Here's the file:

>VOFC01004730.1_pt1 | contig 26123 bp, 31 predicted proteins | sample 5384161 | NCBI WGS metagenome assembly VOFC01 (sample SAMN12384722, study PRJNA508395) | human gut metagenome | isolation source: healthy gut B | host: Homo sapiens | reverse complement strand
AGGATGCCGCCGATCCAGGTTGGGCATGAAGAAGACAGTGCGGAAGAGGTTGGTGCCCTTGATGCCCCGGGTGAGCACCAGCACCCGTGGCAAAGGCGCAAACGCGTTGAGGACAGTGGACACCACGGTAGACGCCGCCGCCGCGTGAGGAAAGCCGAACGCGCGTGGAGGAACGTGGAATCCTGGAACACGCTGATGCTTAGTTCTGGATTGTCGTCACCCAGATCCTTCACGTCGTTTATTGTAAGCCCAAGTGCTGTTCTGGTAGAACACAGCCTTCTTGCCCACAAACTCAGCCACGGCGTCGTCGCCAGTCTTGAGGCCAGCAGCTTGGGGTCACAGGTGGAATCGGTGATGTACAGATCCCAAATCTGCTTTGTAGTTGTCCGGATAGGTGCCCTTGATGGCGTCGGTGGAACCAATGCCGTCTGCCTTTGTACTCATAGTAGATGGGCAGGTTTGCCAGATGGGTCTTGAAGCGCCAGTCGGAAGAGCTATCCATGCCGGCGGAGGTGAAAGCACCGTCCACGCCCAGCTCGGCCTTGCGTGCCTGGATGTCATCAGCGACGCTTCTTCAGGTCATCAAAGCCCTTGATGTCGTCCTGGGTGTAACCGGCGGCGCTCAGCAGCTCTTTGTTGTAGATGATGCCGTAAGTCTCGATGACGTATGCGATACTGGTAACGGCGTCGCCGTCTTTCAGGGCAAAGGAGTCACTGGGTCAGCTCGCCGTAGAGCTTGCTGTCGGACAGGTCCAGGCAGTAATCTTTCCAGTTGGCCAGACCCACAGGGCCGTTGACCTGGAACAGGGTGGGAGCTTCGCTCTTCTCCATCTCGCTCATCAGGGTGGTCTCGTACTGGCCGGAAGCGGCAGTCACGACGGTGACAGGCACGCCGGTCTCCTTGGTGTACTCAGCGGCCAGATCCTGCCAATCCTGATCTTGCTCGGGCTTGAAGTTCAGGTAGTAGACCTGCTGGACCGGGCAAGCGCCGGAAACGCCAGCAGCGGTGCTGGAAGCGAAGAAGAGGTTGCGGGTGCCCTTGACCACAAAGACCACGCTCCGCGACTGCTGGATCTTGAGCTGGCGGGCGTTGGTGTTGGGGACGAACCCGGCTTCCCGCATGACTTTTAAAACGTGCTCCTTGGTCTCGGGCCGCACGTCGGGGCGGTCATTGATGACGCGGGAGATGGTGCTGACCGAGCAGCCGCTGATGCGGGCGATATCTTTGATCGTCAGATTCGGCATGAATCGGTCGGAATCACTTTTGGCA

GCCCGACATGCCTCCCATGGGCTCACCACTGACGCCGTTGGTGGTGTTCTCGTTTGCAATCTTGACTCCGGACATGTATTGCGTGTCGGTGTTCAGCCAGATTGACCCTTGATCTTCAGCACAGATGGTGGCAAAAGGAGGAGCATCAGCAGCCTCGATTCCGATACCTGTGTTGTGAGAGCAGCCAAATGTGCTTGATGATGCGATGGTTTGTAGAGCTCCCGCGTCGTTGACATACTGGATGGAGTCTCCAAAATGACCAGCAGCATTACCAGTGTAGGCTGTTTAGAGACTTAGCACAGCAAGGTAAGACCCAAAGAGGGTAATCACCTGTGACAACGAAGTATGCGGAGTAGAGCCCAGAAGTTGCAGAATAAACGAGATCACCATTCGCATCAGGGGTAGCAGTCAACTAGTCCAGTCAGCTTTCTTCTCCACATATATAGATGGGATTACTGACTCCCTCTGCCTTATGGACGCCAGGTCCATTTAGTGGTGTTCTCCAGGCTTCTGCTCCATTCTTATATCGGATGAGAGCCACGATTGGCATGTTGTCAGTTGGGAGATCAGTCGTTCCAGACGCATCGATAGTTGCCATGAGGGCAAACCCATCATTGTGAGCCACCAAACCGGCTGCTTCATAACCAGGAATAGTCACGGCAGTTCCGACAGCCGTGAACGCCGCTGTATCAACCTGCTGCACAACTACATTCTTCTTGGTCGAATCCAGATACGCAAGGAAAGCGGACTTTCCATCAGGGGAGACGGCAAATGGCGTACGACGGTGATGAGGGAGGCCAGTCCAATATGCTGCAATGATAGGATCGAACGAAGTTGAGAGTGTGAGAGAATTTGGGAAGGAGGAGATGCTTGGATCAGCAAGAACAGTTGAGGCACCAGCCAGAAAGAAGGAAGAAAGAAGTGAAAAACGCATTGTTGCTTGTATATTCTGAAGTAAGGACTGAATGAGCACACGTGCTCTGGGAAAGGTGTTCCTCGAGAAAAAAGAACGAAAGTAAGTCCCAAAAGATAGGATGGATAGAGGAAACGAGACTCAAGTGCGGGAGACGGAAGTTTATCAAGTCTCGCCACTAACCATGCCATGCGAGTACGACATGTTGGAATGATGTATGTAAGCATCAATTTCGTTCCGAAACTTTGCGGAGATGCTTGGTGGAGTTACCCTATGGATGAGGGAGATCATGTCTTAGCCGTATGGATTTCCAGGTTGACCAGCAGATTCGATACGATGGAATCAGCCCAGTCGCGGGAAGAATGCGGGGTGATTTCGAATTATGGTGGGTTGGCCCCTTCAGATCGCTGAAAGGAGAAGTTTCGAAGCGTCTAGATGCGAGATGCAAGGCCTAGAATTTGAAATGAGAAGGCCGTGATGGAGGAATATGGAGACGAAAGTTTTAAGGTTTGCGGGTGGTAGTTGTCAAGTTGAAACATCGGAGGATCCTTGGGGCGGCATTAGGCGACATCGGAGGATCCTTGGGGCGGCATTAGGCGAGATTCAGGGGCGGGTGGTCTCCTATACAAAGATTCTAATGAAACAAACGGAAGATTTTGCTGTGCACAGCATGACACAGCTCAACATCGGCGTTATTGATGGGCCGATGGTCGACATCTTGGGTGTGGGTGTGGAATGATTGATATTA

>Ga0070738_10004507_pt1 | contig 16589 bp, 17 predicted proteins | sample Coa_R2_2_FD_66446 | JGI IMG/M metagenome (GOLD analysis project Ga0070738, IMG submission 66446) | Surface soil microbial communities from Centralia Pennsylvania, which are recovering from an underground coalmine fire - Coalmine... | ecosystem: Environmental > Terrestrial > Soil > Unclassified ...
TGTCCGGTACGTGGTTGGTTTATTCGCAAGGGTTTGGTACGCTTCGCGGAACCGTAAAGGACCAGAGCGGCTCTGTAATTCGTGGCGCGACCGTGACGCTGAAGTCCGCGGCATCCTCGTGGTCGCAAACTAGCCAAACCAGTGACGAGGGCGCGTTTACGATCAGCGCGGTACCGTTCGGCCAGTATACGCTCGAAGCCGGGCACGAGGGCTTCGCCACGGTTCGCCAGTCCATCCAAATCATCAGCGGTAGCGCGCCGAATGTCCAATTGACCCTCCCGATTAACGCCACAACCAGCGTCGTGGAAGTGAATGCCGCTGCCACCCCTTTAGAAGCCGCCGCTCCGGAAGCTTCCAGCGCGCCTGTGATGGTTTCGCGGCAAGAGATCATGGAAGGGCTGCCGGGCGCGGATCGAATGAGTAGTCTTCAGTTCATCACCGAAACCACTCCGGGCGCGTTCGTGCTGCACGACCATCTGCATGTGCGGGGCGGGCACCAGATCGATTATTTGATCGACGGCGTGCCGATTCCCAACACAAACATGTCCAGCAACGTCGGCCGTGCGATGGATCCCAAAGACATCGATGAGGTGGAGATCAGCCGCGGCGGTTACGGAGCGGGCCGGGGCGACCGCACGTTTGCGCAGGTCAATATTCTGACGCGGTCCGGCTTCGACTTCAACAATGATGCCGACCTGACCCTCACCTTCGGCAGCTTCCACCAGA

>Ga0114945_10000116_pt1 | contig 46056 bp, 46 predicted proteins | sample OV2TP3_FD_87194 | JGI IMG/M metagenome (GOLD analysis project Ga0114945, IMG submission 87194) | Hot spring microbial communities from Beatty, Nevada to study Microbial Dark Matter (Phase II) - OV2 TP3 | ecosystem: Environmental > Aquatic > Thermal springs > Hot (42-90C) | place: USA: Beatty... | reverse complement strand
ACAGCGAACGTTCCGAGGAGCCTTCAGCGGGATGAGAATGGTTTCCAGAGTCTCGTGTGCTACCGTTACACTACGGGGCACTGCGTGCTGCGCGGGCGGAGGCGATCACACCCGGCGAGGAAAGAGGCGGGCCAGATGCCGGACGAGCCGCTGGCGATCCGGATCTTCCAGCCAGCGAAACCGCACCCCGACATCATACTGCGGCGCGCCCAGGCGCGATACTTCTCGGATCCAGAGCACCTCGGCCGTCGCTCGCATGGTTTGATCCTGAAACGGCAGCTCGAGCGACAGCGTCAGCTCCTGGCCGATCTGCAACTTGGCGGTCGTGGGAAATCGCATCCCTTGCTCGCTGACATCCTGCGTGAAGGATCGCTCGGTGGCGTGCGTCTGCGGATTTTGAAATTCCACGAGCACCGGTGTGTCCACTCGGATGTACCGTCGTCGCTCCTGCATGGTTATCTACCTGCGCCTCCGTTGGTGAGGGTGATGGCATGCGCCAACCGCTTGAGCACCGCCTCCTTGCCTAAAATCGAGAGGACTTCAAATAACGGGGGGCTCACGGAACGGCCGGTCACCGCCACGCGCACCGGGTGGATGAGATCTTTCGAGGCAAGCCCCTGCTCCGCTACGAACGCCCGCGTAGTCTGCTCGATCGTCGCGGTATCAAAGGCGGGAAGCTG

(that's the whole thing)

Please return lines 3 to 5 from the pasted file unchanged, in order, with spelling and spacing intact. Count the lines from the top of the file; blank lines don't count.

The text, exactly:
GCCCGACATGCCTCCCATGGGCTCACCACTGACGCCGTTGGTGGTGTTCTCGTTTGCAATCTTGACTCCGGACATGTATTGCGTGTCGGTGTTCAGCCAGATTGACCCTTGATCTTCAGCACAGATGGTGGCAAAAGGAGGAGCATCAGCAGCCTCGATTCCGATACCTGTGTTGTGAGAGCAGCCAAATGTGCTTGATGATGCGATGGTTTGTAGAGCTCCCGCGTCGTTGACATACTGGATGGAGTCTCCAAAATGACCAGCAGCATTACCAGTGTAGGCTGTTTAGAGACTTAGCACAGCAAGGTAAGACCCAAAGAGGGTAATCACCTGTGACAACGAAGTATGCGGAGTAGAGCCCAGAAGTTGCAGAATAAACGAGATCACCATTCGCATCAGGGGTAGCAGTCAACTAGTCCAGTCAGCTTTCTTCTCCACATATATAGATGGGATTACTGACTCCCTCTGCCTTATGGACGCCAGGTCCATTTAGTGGTGTTCTCCAGGCTTCTGCTCCATTCTTATATCGGATGAGAGCCACGATTGGCATGTTGTCAGTTGGGAGATCAGTCGTTCCAGACGCATCGATAGTTGCCATGAGGGCAAACCCATCATTGTGAGCCACCAAACCGGCTGCTTCATAACCAGGAATAGTCACGGCAGTTCCGACAGCCGTGAACGCCGCTGTATCAACCTGCTGCACAACTACATTCTTCTTGGTCGAATCCAGATACGCAAGGAAAGCGGACTTTCCATCAGGGGAGACGGCAAATGGCGTACGACGGTGATGAGGGAGGCCAGTCCAATATGCTGCAATGATAGGATCGAACGAAGTTGAGAGTGTGAGAGAATTTGGGAAGGAGGAGATGCTTGGATCAGCAAGAACAGTTGAGGCACCAGCCAGAAAGAAGGAAGAAAGAAGTGAAAAACGCATTGTTGCTTGTATATTCTGAAGTAAGGACTGAATGAGCACACGTGCTCTGGGAAAGGTGTTCCTCGAGAAAAAAGAACGAAAGTAAGTCCCAAAAGATAGGATGGATAGAGGAAACGAGACTCAAGTGCGGGAGACGGAAGTTTATCAAGTCTCGCCACTAACCATGCCATGCGAGTACGACATGTTGGAATGATGTATGTAAGCATCAATTTCGTTCCGAAACTTTGCGGAGATGCTTGGTGGAGTTACCCTATGGATGAGGGAGATCATGTCTTAGCCGTATGGATTTCCAGGTTGACCAGCAGATTCGATACGATGGAATCAGCCCAGTCGCGGGAAGAATGCGGGGTGATTTCGAATTATGGTGGGTTGGCCCCTTCAGATCGCTGAAAGGAGAAGTTTCGAAGCGTCTAGATGCGAGATGCAAGGCCTAGAATTTGAAATGAGAAGGCCGTGATGGAGGAATATGGAGACGAAAGTTTTAAGGTTTGCGGGTGGTAGTTGTCAAGTTGAAACATCGGAGGATCCTTGGGGCGGCATTAGGCGACATCGGAGGATCCTTGGGGCGGCATTAGGCGAGATTCAGGGGCGGGTGGTCTCCTATACAAAGATTCTAATGAAACAAACGGAAGATTTTGCTGTGCACAGCATGACACAGCTCAACATCGGCGTTATTGATGGGCCGATGGTCGACATCTTGGGTGTGGGTGTGGAATGATTGATATTA

>Ga0070738_10004507_pt1 | contig 16589 bp, 17 predicted proteins | sample Coa_R2_2_FD_66446 | JGI IMG/M metagenome (GOLD analysis project Ga0070738, IMG submission 66446) | Surface soil microbial communities from Centralia Pennsylvania, which are recovering from an underground coalmine fire - Coalmine... | ecosystem: Environmental > Terrestrial > Soil > Unclassified ...
TGTCCGGTACGTGGTTGGTTTATTCGCAAGGGTTTGGTACGCTTCGCGGAACCGTAAAGGACCAGAGCGGCTCTGTAATTCGTGGCGCGACCGTGACGCTGAAGTCCGCGGCATCCTCGTGGTCGCAAACTAGCCAAACCAGTGACGAGGGCGCGTTTACGATCAGCGCGGTACCGTTCGGCCAGTATACGCTCGAAGCCGGGCACGAGGGCTTCGCCACGGTTCGCCAGTCCATCCAAATCATCAGCGGTAGCGCGCCGAATGTCCAATTGACCCTCCCGATTAACGCCACAACCAGCGTCGTGGAAGTGAATGCCGCTGCCACCCCTTTAGAAGCCGCCGCTCCGGAAGCTTCCAGCGCGCCTGTGATGGTTTCGCGGCAAGAGATCATGGAAGGGCTGCCGGGCGCGGATCGAATGAGTAGTCTTCAGTTCATCACCGAAACCACTCCGGGCGCGTTCGTGCTGCACGACCATCTGCATGTGCGGGGCGGGCACCAGATCGATTATTTGATCGACGGCGTGCCGATTCCCAACACAAACATGTCCAGCAACGTCGGCCGTGCGATGGATCCCAAAGACATCGATGAGGTGGAGATCAGCCGCGGCGGTTACGGAGCGGGCCGGGGCGACCGCACGTTTGCGCAGGTCAATATTCTGACGCGGTCCGGCTTCGACTTCAACAATGATGCCGACCTGACCCTCACCTTCGGCAGCTTCCACCAGA